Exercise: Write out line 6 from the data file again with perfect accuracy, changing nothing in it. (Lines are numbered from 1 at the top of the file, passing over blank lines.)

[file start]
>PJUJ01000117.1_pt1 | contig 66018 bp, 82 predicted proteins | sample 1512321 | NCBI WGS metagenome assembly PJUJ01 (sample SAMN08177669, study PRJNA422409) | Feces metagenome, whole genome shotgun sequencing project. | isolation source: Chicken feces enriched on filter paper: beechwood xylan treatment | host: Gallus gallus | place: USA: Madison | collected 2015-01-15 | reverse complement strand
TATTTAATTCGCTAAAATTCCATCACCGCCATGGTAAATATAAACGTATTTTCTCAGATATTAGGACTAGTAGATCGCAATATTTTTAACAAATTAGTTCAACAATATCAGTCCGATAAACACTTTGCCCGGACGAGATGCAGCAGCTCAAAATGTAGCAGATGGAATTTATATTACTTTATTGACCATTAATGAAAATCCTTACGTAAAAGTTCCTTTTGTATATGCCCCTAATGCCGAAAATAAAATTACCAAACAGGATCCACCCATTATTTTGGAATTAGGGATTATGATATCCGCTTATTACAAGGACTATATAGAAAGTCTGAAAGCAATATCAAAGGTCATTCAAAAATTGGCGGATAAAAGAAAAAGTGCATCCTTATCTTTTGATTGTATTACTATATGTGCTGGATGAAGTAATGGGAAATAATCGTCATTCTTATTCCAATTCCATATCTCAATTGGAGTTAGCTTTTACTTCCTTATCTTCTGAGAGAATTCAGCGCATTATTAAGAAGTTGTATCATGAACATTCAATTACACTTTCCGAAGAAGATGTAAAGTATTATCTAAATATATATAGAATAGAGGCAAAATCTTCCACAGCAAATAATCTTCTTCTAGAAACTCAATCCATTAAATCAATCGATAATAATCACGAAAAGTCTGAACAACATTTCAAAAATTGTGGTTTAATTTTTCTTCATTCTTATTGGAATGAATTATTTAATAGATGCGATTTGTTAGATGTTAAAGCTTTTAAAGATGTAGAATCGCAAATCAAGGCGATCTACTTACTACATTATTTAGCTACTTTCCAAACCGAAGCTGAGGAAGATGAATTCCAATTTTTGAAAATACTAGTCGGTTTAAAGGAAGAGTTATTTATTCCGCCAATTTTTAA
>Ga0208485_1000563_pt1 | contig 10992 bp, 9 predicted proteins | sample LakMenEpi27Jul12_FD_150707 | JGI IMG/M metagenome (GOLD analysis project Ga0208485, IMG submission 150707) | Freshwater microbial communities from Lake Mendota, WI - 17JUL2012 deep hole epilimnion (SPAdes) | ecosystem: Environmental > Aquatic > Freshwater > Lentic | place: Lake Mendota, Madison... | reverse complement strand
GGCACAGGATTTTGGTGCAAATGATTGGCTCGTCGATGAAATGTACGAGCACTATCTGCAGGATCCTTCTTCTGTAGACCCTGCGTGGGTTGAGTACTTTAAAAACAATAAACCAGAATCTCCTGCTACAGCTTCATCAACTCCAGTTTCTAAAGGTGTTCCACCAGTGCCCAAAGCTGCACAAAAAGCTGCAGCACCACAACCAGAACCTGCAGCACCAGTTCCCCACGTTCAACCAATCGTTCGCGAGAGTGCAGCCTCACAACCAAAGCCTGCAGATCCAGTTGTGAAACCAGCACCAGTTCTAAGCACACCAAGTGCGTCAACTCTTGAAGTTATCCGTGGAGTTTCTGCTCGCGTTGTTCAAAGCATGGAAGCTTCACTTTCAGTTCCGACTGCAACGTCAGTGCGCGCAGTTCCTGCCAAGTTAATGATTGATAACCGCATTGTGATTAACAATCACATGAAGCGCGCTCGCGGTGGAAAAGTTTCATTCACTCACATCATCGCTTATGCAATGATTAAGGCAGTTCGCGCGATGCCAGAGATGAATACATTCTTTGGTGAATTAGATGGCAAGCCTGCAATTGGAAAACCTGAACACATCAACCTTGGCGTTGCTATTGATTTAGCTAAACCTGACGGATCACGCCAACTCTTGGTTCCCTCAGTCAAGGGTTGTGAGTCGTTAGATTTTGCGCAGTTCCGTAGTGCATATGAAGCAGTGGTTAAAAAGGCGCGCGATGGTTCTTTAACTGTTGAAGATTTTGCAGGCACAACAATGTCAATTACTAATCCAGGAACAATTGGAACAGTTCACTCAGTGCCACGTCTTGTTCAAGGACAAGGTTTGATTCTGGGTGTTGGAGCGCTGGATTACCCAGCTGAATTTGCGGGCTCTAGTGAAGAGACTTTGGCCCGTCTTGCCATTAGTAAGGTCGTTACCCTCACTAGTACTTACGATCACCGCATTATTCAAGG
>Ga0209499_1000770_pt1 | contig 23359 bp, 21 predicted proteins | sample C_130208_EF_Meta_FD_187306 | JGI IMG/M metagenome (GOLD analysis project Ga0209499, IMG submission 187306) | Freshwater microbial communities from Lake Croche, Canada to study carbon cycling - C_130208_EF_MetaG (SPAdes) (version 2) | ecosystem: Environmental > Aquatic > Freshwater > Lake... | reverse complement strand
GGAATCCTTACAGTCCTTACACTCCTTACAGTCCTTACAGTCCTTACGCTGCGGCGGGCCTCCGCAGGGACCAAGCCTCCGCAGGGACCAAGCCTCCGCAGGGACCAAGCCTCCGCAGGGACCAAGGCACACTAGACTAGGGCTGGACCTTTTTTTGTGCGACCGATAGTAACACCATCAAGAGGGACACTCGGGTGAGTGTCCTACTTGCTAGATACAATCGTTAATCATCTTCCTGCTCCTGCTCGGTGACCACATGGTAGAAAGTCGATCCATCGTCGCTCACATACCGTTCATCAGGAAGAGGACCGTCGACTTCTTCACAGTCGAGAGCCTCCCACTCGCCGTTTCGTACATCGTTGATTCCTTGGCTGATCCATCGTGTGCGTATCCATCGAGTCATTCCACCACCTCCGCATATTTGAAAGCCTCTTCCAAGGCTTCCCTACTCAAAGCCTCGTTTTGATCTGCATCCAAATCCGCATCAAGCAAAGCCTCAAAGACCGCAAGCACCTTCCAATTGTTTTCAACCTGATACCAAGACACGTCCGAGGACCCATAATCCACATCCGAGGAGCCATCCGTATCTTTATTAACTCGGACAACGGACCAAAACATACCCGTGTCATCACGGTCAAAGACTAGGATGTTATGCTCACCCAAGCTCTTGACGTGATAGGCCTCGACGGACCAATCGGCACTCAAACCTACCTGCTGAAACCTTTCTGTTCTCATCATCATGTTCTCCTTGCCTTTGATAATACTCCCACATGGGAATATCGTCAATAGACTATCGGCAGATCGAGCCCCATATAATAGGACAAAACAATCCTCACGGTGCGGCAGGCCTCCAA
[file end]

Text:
GGAATCCTTACAGTCCTTACACTCCTTACAGTCCTTACAGTCCTTACGCTGCGGCGGGCCTCCGCAGGGACCAAGCCTCCGCAGGGACCAAGCCTCCGCAGGGACCAAGCCTCCGCAGGGACCAAGGCACACTAGACTAGGGCTGGACCTTTTTTTGTGCGACCGATAGTAACACCATCAAGAGGGACACTCGGGTGAGTGTCCTACTTGCTAGATACAATCGTTAATCATCTTCCTGCTCCTGCTCGGTGACCACATGGTAGAAAGTCGATCCATCGTCGCTCACATACCGTTCATCAGGAAGAGGACCGTCGACTTCTTCACAGTCGAGAGCCTCCCACTCGCCGTTTCGTACATCGTTGATTCCTTGGCTGATCCATCGTGTGCGTATCCATCGAGTCATTCCACCACCTCCGCATATTTGAAAGCCTCTTCCAAGGCTTCCCTACTCAAAGCCTCGTTTTGATCTGCATCCAAATCCGCATCAAGCAAAGCCTCAAAGACCGCAAGCACCTTCCAATTGTTTTCAACCTGATACCAAGACACGTCCGAGGACCCATAATCCACATCCGAGGAGCCATCCGTATCTTTATTAACTCGGACAACGGACCAAAACATACCCGTGTCATCACGGTCAAAGACTAGGATGTTATGCTCACCCAAGCTCTTGACGTGATAGGCCTCGACGGACCAATCGGCACTCAAACCTACCTGCTGAAACCTTTCTGTTCTCATCATCATGTTCTCCTTGCCTTTGATAATACTCCCACATGGGAATATCGTCAATAGACTATCGGCAGATCGAGCCCCATATAATAGGACAAAACAATCCTCACGGTGCGGCAGGCCTCCAA